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Using Linux from the command line

Files and directories in Linux

The file systems in Linux machines are based on a hierarchical directory tree. There is one root directory which you can refer to with the forward slash symbol (/). All the files and directories are located in the subdirectories of this directory, so that each file has a unique combination of a name and a directory path. Also, the commands that the user gives are executed in the directory that the user currently is. It is called the current working directory.

Normally, you do not need to know the explicit directory paths when you work in the CSC environment. It is enough to know the locations of the files in the user's own disk areas. The user- and the project-specific disk areas are presented in chapter 3. However, you should remember that many disk areas in the CSC environment can be accessed from several different servers (e.g., from the user's home directory) while some areas are server-specific. In the case of shared disk areas, the path to a certain file may be different on different servers.

Structure of Linux commands

Once the terminal connection to CSC, e.g., to [Puhti-shell], has been opened, the remote server is operated by using Linux commands. The standard structure of a command is:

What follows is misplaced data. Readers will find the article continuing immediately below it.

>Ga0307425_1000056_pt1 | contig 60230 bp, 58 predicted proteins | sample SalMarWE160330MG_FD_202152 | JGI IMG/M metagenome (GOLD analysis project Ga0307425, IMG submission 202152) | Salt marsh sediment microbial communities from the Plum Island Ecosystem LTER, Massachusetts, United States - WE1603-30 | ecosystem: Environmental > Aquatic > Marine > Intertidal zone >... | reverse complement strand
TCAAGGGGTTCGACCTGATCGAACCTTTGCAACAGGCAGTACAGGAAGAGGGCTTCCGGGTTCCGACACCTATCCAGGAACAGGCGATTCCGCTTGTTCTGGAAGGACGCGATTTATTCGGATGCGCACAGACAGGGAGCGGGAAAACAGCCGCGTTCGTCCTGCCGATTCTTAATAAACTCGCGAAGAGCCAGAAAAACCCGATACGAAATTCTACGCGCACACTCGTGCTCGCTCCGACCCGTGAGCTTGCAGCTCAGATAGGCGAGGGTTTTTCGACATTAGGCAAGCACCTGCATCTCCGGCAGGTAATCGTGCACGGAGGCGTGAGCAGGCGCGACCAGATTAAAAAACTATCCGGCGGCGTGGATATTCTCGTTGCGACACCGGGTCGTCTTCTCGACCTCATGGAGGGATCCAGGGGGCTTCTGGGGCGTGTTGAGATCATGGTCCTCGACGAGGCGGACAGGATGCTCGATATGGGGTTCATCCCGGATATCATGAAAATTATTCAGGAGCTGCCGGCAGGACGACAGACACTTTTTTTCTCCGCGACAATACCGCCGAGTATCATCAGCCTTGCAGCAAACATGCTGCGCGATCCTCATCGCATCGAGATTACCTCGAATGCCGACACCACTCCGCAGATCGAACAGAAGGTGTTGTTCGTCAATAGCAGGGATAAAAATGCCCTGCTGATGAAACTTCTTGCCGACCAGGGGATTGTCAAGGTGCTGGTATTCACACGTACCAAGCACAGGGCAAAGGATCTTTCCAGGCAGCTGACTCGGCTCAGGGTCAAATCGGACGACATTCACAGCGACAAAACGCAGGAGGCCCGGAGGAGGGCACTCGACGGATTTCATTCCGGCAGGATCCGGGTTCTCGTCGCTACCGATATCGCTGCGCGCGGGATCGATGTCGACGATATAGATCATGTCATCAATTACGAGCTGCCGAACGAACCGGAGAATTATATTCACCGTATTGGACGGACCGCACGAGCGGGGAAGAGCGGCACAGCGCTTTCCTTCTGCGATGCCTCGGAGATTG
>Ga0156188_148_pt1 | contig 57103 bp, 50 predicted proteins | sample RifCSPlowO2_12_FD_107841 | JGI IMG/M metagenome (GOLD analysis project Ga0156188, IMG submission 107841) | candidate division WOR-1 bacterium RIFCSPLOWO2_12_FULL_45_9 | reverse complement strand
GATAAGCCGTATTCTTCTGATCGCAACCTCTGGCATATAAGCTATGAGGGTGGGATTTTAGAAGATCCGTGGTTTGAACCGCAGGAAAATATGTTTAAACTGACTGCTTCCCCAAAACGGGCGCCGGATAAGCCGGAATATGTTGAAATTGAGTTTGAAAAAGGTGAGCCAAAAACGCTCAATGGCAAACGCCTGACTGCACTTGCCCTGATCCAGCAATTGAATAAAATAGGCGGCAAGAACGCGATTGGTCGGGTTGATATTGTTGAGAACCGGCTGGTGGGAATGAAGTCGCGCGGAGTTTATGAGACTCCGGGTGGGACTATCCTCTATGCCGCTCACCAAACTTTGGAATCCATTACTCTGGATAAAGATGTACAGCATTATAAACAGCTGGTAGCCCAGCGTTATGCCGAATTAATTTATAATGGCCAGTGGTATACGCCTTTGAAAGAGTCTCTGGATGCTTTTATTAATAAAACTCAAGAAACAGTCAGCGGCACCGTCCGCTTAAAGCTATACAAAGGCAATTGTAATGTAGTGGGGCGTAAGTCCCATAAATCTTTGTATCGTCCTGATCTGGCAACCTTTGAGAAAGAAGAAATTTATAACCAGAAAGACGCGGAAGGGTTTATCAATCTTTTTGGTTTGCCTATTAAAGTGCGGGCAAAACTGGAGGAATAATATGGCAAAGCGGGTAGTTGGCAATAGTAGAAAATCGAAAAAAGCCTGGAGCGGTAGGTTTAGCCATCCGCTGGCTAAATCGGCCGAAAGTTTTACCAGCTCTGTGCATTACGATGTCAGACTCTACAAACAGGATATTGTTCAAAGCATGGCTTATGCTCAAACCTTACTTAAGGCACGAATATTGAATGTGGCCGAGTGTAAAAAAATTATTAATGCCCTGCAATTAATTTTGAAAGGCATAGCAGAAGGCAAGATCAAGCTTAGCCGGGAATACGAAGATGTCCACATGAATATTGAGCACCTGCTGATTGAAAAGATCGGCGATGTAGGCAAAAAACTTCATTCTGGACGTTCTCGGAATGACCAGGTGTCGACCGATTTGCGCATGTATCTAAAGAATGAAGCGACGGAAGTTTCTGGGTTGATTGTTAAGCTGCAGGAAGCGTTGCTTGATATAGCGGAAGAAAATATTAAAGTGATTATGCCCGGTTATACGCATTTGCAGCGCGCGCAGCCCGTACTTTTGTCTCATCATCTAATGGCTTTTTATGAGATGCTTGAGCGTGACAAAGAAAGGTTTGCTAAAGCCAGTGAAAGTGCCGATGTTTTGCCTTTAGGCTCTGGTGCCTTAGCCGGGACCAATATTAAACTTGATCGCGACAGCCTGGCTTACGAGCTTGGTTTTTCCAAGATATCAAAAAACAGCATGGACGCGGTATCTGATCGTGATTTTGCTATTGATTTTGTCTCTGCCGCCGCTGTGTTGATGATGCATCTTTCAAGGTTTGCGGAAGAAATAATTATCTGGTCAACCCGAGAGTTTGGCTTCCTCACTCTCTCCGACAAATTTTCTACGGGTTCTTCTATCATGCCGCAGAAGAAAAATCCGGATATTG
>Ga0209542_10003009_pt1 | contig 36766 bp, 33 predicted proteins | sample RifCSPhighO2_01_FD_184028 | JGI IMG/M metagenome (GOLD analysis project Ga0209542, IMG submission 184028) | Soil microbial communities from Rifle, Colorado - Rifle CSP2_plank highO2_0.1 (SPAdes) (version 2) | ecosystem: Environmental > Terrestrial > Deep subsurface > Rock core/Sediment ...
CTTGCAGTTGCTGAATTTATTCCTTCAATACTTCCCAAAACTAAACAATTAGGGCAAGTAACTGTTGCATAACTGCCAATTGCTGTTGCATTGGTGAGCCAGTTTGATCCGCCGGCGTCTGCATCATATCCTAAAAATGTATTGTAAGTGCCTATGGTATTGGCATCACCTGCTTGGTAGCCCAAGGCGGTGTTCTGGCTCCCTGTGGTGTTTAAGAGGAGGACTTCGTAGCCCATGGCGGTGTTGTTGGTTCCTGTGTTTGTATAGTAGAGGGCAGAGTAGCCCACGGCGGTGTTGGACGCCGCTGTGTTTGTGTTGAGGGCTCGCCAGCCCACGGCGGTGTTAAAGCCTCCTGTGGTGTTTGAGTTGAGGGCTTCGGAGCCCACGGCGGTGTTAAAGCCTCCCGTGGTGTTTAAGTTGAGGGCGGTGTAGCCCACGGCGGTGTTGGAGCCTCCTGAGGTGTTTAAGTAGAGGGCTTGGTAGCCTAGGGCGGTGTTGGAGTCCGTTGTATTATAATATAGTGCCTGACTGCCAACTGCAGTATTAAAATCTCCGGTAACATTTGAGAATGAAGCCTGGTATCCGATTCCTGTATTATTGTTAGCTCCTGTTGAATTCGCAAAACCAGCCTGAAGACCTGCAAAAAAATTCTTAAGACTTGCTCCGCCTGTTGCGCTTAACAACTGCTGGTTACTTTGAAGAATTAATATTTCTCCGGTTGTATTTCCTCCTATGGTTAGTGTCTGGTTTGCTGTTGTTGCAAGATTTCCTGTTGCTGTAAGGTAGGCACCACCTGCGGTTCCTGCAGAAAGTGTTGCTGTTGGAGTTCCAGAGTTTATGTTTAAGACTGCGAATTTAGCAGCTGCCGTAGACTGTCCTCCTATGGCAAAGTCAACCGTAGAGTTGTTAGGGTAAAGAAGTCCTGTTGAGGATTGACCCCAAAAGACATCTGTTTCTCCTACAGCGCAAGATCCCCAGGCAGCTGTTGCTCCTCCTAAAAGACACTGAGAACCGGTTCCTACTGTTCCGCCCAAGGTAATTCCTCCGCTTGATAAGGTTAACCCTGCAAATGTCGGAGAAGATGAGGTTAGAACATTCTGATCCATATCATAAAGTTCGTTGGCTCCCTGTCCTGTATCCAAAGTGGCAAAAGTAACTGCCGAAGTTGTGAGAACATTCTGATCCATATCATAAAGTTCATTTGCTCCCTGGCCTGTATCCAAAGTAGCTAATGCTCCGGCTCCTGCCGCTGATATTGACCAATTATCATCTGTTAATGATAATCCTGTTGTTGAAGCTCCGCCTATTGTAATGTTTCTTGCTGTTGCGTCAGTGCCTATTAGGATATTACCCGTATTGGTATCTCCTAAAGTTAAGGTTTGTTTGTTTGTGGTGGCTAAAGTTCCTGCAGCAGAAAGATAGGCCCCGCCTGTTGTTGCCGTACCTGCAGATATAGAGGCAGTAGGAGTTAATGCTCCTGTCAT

command -options argument1 argument2 ...

The command is executed by pressing the return key (Enter). The names and functions of the options and the arguments depend on the Linux command. In many cases, you can run the command without any options and arguments. Options are used to modify the actions that the command performs. Arguments are used to define the files, directories and values that are used as input parameters and to define where the output is written.

For example, the command ls can be used as such or with several options and arguments. Running a plain command ls lists the content of a directory in alphabetical order. You can modify the output of the command, for example, by using the option -t. With this option, the directory content list is ordered according to the age of the file (timestamp). If no argument is given, ls prints the content of the current working directory. By giving an argument to the ls command, the user can define a directory whose content should be listed. For example, the command

ls -t /scratch/project_2979797